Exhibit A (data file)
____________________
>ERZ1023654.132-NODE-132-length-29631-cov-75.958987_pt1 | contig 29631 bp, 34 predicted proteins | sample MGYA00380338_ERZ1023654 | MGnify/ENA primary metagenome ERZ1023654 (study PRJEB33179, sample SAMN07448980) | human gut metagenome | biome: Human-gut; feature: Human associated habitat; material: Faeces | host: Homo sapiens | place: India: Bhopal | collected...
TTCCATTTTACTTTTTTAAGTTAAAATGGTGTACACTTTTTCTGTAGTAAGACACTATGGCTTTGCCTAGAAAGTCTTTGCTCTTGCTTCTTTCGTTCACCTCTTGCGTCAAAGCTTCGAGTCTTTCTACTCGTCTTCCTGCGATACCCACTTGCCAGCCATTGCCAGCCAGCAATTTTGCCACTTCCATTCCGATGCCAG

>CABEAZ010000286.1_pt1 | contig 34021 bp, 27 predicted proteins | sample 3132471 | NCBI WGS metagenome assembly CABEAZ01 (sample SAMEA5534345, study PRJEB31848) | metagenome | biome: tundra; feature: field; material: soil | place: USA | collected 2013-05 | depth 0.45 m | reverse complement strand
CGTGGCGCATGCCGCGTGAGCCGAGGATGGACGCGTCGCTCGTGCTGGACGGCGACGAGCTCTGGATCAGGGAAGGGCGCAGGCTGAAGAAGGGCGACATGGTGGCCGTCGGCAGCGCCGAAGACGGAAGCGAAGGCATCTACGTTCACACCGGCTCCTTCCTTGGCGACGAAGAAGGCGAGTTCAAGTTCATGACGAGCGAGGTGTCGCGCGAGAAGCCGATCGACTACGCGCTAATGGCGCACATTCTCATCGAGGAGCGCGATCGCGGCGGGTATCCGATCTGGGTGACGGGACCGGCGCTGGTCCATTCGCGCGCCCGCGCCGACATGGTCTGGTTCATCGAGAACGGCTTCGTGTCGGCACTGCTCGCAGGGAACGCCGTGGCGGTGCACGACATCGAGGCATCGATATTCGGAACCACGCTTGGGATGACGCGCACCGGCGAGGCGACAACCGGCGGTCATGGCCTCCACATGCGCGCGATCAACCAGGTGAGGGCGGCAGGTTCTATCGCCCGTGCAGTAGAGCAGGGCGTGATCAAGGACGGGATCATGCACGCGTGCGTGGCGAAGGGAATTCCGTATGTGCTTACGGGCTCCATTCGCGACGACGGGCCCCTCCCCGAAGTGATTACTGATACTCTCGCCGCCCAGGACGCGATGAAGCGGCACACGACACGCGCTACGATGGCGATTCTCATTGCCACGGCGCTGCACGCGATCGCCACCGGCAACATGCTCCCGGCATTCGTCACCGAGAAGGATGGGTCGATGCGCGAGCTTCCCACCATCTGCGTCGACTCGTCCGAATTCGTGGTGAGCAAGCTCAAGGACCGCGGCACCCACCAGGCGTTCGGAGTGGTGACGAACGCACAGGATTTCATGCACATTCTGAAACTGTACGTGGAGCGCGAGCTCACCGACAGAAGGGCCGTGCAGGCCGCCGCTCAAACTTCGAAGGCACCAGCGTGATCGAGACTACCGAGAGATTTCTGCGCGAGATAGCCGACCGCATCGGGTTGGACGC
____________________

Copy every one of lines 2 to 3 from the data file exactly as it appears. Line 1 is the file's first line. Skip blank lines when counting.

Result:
TTCCATTTTACTTTTTTAAGTTAAAATGGTGTACACTTTTTCTGTAGTAAGACACTATGGCTTTGCCTAGAAAGTCTTTGCTCTTGCTTCTTTCGTTCACCTCTTGCGTCAAAGCTTCGAGTCTTTCTACTCGTCTTCCTGCGATACCCACTTGCCAGCCATTGCCAGCCAGCAATTTTGCCACTTCCATTCCGATGCCAG

>CABEAZ010000286.1_pt1 | contig 34021 bp, 27 predicted proteins | sample 3132471 | NCBI WGS metagenome assembly CABEAZ01 (sample SAMEA5534345, study PRJEB31848) | metagenome | biome: tundra; feature: field; material: soil | place: USA | collected 2013-05 | depth 0.45 m | reverse complement strand